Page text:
The current definition of system() does not define if the pthread_atfork() 
handlers are called. We ran into a scenario where this caused a problem and 
wanted to share it with the mailing list to better understand why those 
handlers are not required and get some advice on how best to proceed.

We are running Linux on an embedded system. The platform can change the IP 
address either according to a proprietary negotiation scheme or a manual 
setting. The application uses netlink to listen for IP address changes; when 
this occurs the application closes all of its sockets and re-opens them using 
the new address.

A problem can occur if the application is simultaneously fork/exec-ing a new 
process. The parent process attempts to bind a new socket to a port that it had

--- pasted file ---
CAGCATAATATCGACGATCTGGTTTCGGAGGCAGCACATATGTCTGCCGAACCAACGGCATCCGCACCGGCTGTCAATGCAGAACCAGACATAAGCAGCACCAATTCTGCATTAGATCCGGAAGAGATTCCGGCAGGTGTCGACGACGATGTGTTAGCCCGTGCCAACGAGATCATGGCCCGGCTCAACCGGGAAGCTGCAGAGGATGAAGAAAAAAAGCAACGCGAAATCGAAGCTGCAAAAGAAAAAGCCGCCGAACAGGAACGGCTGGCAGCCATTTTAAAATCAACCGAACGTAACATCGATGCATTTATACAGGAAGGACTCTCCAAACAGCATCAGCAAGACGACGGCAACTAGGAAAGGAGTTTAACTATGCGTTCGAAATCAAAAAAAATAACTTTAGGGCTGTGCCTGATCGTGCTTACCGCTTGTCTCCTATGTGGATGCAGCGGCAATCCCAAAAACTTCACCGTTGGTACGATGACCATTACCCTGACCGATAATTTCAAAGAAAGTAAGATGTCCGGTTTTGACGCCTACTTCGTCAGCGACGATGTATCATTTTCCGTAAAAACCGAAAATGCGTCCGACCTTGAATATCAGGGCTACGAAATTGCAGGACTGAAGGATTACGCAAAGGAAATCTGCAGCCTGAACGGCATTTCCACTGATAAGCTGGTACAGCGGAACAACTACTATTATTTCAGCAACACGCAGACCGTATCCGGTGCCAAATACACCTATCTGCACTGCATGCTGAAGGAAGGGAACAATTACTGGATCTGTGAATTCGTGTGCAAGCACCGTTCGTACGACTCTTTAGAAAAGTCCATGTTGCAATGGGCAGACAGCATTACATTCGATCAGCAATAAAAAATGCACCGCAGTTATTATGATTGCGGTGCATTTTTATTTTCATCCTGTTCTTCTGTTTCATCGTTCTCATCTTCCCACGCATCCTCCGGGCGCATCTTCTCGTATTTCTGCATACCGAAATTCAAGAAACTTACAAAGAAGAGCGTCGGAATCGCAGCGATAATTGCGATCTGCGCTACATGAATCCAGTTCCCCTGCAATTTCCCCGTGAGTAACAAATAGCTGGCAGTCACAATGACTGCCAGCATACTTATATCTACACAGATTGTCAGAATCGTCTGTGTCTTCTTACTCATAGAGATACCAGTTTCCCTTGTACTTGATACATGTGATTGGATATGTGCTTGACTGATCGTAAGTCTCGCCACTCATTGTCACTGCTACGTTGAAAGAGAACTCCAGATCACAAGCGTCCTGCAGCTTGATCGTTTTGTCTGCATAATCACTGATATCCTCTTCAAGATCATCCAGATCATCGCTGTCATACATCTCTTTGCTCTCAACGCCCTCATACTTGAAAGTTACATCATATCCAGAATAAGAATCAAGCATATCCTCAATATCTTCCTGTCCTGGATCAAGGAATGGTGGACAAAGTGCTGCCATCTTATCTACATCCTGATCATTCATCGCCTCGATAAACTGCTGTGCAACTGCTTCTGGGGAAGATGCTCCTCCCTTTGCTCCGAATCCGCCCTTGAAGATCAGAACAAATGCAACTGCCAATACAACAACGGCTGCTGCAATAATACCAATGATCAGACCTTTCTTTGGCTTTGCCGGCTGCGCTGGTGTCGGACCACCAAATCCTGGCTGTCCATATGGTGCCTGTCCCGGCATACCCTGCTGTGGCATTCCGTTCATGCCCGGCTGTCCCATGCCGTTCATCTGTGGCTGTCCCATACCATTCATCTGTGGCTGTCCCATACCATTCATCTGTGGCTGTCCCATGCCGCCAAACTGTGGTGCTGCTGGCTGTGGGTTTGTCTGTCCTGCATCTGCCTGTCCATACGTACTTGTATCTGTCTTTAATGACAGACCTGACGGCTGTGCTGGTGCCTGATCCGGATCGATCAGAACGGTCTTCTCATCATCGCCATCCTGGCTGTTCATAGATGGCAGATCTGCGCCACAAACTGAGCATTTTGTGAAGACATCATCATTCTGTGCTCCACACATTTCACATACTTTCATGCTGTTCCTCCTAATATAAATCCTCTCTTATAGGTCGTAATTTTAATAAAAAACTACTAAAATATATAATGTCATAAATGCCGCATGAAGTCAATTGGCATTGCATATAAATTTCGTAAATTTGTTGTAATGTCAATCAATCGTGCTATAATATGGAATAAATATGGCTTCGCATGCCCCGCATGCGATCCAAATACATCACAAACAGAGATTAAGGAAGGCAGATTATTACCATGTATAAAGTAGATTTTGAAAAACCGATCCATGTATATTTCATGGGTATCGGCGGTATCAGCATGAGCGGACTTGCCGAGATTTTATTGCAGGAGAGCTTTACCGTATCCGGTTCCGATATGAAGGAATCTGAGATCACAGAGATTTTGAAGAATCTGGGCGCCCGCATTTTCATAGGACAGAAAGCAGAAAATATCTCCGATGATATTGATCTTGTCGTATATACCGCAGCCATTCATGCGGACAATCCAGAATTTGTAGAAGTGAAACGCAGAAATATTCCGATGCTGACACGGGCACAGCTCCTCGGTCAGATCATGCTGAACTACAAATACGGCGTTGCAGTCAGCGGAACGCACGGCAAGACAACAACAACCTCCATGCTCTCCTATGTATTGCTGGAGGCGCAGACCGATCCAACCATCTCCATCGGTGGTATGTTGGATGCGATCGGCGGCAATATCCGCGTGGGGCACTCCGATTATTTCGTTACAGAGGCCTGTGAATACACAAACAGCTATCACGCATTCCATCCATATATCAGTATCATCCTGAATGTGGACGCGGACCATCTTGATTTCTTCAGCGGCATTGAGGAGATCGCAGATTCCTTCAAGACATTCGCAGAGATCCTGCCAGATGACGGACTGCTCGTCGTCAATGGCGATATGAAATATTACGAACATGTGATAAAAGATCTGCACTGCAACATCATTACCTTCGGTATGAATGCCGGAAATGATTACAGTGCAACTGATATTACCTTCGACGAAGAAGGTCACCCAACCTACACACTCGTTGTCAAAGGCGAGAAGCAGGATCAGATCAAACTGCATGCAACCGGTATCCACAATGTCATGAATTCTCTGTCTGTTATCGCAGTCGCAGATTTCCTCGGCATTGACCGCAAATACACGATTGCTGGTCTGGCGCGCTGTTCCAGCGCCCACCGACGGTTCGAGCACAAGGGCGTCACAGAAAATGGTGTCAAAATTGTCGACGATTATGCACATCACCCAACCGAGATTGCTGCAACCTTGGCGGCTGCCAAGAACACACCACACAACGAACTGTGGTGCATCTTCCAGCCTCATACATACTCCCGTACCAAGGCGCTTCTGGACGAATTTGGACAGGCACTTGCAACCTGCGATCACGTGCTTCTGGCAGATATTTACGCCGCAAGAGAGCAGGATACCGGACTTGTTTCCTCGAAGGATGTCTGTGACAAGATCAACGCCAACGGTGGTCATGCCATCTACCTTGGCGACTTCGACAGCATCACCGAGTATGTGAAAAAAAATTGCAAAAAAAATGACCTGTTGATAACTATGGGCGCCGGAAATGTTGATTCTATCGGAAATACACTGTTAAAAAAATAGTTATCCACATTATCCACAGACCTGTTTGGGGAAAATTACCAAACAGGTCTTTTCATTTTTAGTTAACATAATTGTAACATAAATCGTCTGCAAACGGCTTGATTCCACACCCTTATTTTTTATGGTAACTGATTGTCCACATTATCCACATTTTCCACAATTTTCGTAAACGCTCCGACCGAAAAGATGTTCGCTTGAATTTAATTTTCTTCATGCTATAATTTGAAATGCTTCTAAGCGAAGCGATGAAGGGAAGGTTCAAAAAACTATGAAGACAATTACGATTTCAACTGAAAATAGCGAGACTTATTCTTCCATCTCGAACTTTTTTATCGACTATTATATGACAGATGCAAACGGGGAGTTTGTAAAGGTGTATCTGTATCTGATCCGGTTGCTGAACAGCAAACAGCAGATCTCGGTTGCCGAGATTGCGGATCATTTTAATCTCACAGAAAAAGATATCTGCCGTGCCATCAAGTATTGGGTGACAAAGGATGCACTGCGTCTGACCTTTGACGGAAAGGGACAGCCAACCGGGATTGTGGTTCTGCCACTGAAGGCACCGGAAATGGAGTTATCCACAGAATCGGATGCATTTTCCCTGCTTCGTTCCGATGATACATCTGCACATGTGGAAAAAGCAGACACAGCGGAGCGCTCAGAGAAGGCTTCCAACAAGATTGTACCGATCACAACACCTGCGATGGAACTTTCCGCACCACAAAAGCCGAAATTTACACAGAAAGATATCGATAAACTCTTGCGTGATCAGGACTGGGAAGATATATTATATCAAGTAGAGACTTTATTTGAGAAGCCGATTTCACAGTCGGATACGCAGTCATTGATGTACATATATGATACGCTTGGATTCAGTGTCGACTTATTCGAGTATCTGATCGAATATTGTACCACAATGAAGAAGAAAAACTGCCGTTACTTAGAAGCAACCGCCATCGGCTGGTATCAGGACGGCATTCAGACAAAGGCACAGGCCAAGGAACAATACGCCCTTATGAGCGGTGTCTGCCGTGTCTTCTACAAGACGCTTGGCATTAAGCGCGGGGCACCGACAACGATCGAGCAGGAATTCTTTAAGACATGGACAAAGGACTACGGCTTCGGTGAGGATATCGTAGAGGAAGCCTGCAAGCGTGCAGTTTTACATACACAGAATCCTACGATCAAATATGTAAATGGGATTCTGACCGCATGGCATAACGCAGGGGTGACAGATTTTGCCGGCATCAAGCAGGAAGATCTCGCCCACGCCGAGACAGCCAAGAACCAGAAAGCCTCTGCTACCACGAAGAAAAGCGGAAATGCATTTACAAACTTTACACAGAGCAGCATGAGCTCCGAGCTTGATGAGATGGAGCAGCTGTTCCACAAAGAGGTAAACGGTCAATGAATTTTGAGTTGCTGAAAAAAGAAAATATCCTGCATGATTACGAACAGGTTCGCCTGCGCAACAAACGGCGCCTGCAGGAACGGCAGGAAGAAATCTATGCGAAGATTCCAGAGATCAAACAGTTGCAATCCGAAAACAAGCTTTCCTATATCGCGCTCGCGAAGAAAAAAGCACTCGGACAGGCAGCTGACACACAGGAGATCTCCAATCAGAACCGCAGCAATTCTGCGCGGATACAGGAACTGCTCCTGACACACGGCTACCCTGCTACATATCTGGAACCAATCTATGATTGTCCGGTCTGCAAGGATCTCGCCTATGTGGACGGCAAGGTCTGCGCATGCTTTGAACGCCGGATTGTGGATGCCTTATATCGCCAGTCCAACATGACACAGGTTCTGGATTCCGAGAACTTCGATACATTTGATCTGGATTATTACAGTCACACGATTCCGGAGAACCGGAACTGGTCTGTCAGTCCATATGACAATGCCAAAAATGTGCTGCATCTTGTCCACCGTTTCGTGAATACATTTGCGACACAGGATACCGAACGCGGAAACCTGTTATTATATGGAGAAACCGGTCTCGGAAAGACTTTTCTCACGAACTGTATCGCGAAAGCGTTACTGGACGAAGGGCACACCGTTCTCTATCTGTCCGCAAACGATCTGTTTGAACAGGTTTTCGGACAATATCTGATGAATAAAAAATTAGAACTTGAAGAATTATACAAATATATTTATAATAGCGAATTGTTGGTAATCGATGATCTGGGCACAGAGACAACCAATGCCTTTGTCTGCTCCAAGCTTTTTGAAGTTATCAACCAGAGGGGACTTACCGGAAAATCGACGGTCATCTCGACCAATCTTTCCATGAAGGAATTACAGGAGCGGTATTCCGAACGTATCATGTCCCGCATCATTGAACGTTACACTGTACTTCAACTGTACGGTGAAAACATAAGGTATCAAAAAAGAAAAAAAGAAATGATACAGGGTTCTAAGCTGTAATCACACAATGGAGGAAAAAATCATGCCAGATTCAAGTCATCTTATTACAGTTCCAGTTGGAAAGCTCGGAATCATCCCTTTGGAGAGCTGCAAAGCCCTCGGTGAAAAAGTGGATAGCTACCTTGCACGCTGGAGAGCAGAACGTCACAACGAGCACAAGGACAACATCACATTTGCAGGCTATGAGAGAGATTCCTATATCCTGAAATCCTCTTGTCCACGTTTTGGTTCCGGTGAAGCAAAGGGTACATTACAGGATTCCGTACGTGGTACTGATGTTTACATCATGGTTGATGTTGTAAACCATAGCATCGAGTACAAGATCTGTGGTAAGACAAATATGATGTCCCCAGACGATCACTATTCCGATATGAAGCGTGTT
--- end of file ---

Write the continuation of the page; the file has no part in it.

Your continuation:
previously bound to (before the IP address change), only to fail because the 
child process continues to hold a socket bound to that port.

The close-on-exec flag (SOCK_CLOEXEC / FD_CLOEXEC) seems like it would help 
here, but does not because the child process has not called exec() yet.

Our solution was to use a pthread_atfork() handler to lock a mutex and wait for 
the child process to close all of its sockets (as signaled through an eventfd) 
before the parent attempts to create them again.

This doesn't work if the application uses system() anywhere (the version of 
glibc we use does not invoke pthread_atfork() handlers). We changed all calls 
to system() to instead use fork()/exec(), but are still concerned about 
third-party libraries.

This seems like a scenario where you would want system() to require 
pthread_atfork() handlers to be called. Aside from that, it seems somewhat 
contradictory that system() "shall behave as if a child process were created 
using fork()..." but it is undefined if pthread_atfork() handlers are called.

Any feedback would be much appreciated.




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